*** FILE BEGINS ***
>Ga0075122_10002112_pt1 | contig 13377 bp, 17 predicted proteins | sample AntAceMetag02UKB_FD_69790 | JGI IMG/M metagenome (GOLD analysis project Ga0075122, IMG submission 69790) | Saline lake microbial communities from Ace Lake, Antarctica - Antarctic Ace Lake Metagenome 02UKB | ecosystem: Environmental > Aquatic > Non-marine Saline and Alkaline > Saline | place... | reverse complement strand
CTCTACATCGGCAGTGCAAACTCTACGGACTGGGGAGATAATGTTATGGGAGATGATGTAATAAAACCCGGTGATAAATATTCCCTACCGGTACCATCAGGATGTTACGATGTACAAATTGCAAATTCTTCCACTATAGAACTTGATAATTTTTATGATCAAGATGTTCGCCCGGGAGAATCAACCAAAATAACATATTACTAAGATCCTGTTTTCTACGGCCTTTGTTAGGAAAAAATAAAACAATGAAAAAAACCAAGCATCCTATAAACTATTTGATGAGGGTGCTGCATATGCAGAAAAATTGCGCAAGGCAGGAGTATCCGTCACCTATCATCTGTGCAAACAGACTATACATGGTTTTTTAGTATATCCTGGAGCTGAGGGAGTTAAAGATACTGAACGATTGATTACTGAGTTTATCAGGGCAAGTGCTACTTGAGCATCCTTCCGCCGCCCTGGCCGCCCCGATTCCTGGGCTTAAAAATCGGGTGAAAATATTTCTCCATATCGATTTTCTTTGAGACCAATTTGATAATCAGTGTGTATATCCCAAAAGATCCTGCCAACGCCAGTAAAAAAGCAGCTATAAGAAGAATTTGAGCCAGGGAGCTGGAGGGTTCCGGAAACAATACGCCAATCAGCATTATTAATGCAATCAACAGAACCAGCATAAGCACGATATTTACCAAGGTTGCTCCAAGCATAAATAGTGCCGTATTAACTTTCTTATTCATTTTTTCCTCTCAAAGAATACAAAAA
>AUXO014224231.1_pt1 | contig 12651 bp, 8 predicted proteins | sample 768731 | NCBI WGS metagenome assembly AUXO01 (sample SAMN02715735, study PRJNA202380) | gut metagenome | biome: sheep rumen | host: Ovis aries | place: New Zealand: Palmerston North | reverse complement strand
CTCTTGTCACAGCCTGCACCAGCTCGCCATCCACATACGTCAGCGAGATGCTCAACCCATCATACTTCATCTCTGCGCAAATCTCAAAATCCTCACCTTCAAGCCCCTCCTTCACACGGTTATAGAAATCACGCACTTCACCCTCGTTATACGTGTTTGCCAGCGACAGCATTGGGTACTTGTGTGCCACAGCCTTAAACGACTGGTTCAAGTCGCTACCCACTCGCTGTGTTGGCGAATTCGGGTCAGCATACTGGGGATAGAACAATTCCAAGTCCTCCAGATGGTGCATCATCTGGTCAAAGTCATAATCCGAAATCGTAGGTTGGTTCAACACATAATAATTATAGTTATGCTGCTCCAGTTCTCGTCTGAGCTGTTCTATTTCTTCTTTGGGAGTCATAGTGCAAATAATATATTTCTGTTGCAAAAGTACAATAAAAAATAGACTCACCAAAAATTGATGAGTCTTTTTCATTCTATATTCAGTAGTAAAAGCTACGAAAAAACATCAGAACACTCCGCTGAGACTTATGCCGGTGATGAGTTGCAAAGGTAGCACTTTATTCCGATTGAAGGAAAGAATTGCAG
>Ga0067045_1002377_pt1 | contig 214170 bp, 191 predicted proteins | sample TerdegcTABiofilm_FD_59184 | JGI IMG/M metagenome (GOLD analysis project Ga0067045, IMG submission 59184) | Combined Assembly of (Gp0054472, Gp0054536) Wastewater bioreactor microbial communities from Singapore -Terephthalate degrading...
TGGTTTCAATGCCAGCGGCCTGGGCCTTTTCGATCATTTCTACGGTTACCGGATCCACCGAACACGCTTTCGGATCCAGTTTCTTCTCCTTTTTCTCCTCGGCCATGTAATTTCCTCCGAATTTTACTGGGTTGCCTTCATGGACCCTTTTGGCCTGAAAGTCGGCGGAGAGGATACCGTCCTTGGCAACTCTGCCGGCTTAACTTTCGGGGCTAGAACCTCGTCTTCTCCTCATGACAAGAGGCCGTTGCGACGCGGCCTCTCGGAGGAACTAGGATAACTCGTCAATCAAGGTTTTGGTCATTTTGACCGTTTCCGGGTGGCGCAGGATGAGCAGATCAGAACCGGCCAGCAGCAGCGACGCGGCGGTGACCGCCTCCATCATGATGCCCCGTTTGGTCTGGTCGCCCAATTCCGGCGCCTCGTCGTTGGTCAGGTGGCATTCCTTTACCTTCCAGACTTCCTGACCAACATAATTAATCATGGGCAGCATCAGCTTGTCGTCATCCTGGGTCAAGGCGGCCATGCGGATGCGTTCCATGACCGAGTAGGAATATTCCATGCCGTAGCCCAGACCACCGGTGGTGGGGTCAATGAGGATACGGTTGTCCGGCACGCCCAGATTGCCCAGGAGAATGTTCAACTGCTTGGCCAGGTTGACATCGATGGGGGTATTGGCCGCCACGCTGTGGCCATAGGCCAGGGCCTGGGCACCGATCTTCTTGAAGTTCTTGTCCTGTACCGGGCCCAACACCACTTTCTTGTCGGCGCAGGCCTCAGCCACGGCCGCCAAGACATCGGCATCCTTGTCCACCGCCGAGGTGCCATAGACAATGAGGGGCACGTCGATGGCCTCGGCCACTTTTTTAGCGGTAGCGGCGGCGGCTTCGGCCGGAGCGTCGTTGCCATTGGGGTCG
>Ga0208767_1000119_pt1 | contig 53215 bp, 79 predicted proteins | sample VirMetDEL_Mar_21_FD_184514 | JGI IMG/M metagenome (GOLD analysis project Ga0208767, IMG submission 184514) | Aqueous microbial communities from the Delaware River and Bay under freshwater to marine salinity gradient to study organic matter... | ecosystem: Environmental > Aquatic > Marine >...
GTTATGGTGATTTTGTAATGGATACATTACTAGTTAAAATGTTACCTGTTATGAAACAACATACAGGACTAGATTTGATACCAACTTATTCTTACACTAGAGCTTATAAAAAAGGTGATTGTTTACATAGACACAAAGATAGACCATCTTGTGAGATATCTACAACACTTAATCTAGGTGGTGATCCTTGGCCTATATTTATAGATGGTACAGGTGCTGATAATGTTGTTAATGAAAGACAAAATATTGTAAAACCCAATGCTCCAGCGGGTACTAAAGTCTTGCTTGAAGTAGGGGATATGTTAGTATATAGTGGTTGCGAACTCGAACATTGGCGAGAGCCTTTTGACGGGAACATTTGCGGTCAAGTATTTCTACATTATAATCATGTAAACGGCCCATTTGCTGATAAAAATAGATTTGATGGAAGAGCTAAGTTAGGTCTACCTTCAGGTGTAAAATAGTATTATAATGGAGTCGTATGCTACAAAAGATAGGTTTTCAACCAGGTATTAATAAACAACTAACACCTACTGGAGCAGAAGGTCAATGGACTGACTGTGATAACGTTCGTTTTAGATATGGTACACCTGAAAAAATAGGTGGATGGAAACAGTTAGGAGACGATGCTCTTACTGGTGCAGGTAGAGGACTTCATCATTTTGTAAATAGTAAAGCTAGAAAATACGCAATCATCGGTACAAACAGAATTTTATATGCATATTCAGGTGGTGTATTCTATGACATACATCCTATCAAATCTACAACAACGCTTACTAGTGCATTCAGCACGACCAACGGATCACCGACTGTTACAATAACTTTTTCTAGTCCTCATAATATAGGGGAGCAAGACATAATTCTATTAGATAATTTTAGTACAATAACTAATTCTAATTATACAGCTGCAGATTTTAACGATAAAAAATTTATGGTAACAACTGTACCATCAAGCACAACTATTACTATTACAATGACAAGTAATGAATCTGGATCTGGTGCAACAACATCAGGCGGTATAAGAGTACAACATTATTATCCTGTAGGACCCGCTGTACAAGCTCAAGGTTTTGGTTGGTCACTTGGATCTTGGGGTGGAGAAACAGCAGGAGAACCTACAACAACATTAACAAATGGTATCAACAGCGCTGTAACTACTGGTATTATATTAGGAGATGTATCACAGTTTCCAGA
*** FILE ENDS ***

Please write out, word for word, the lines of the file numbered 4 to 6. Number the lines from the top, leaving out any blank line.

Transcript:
CTCTTGTCACAGCCTGCACCAGCTCGCCATCCACATACGTCAGCGAGATGCTCAACCCATCATACTTCATCTCTGCGCAAATCTCAAAATCCTCACCTTCAAGCCCCTCCTTCACACGGTTATAGAAATCACGCACTTCACCCTCGTTATACGTGTTTGCCAGCGACAGCATTGGGTACTTGTGTGCCACAGCCTTAAACGACTGGTTCAAGTCGCTACCCACTCGCTGTGTTGGCGAATTCGGGTCAGCATACTGGGGATAGAACAATTCCAAGTCCTCCAGATGGTGCATCATCTGGTCAAAGTCATAATCCGAAATCGTAGGTTGGTTCAACACATAATAATTATAGTTATGCTGCTCCAGTTCTCGTCTGAGCTGTTCTATTTCTTCTTTGGGAGTCATAGTGCAAATAATATATTTCTGTTGCAAAAGTACAATAAAAAATAGACTCACCAAAAATTGATGAGTCTTTTTCATTCTATATTCAGTAGTAAAAGCTACGAAAAAACATCAGAACACTCCGCTGAGACTTATGCCGGTGATGAGTTGCAAAGGTAGCACTTTATTCCGATTGAAGGAAAGAATTGCAG
>Ga0067045_1002377_pt1 | contig 214170 bp, 191 predicted proteins | sample TerdegcTABiofilm_FD_59184 | JGI IMG/M metagenome (GOLD analysis project Ga0067045, IMG submission 59184) | Combined Assembly of (Gp0054472, Gp0054536) Wastewater bioreactor microbial communities from Singapore -Terephthalate degrading...
TGGTTTCAATGCCAGCGGCCTGGGCCTTTTCGATCATTTCTACGGTTACCGGATCCACCGAACACGCTTTCGGATCCAGTTTCTTCTCCTTTTTCTCCTCGGCCATGTAATTTCCTCCGAATTTTACTGGGTTGCCTTCATGGACCCTTTTGGCCTGAAAGTCGGCGGAGAGGATACCGTCCTTGGCAACTCTGCCGGCTTAACTTTCGGGGCTAGAACCTCGTCTTCTCCTCATGACAAGAGGCCGTTGCGACGCGGCCTCTCGGAGGAACTAGGATAACTCGTCAATCAAGGTTTTGGTCATTTTGACCGTTTCCGGGTGGCGCAGGATGAGCAGATCAGAACCGGCCAGCAGCAGCGACGCGGCGGTGACCGCCTCCATCATGATGCCCCGTTTGGTCTGGTCGCCCAATTCCGGCGCCTCGTCGTTGGTCAGGTGGCATTCCTTTACCTTCCAGACTTCCTGACCAACATAATTAATCATGGGCAGCATCAGCTTGTCGTCATCCTGGGTCAAGGCGGCCATGCGGATGCGTTCCATGACCGAGTAGGAATATTCCATGCCGTAGCCCAGACCACCGGTGGTGGGGTCAATGAGGATACGGTTGTCCGGCACGCCCAGATTGCCCAGGAGAATGTTCAACTGCTTGGCCAGGTTGACATCGATGGGGGTATTGGCCGCCACGCTGTGGCCATAGGCCAGGGCCTGGGCACCGATCTTCTTGAAGTTCTTGTCCTGTACCGGGCCCAACACCACTTTCTTGTCGGCGCAGGCCTCAGCCACGGCCGCCAAGACATCGGCATCCTTGTCCACCGCCGAGGTGCCATAGACAATGAGGGGCACGTCGATGGCCTCGGCCACTTTTTTAGCGGTAGCGGCGGCGGCTTCGGCCGGAGCGTCGTTGCCATTGGGGTCG